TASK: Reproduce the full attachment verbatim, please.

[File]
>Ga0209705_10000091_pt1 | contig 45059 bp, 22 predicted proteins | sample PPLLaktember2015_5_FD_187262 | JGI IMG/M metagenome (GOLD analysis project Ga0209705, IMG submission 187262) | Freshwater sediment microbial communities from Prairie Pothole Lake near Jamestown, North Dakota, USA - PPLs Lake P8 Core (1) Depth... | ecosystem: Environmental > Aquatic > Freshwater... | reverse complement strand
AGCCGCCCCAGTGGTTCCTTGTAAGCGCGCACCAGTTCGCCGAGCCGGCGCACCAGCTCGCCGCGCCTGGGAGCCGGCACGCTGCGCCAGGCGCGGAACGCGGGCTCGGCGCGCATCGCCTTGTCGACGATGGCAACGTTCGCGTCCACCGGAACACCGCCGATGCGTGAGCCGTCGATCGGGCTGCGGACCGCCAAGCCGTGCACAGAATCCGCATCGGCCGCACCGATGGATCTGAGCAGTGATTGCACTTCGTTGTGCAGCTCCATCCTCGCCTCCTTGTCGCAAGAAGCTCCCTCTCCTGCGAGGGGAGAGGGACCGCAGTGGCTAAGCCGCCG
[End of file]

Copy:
>Ga0209705_10000091_pt1 | contig 45059 bp, 22 predicted proteins | sample PPLLaktember2015_5_FD_187262 | JGI IMG/M metagenome (GOLD analysis project Ga0209705, IMG submission 187262) | Freshwater sediment microbial communities from Prairie Pothole Lake near Jamestown, North Dakota, USA - PPLs Lake P8 Core (1) Depth... | ecosystem: Environmental > Aquatic > Freshwater... | reverse complement strand
AGCCGCCCCAGTGGTTCCTTGTAAGCGCGCACCAGTTCGCCGAGCCGGCGCACCAGCTCGCCGCGCCTGGGAGCCGGCACGCTGCGCCAGGCGCGGAACGCGGGCTCGGCGCGCATCGCCTTGTCGACGATGGCAACGTTCGCGTCCACCGGAACACCGCCGATGCGTGAGCCGTCGATCGGGCTGCGGACCGCCAAGCCGTGCACAGAATCCGCATCGGCCGCACCGATGGATCTGAGCAGTGATTGCACTTCGTTGTGCAGCTCCATCCTCGCCTCCTTGTCGCAAGAAGCTCCCTCTCCTGCGAGGGGAGAGGGACCGCAGTGGCTAAGCCGCCG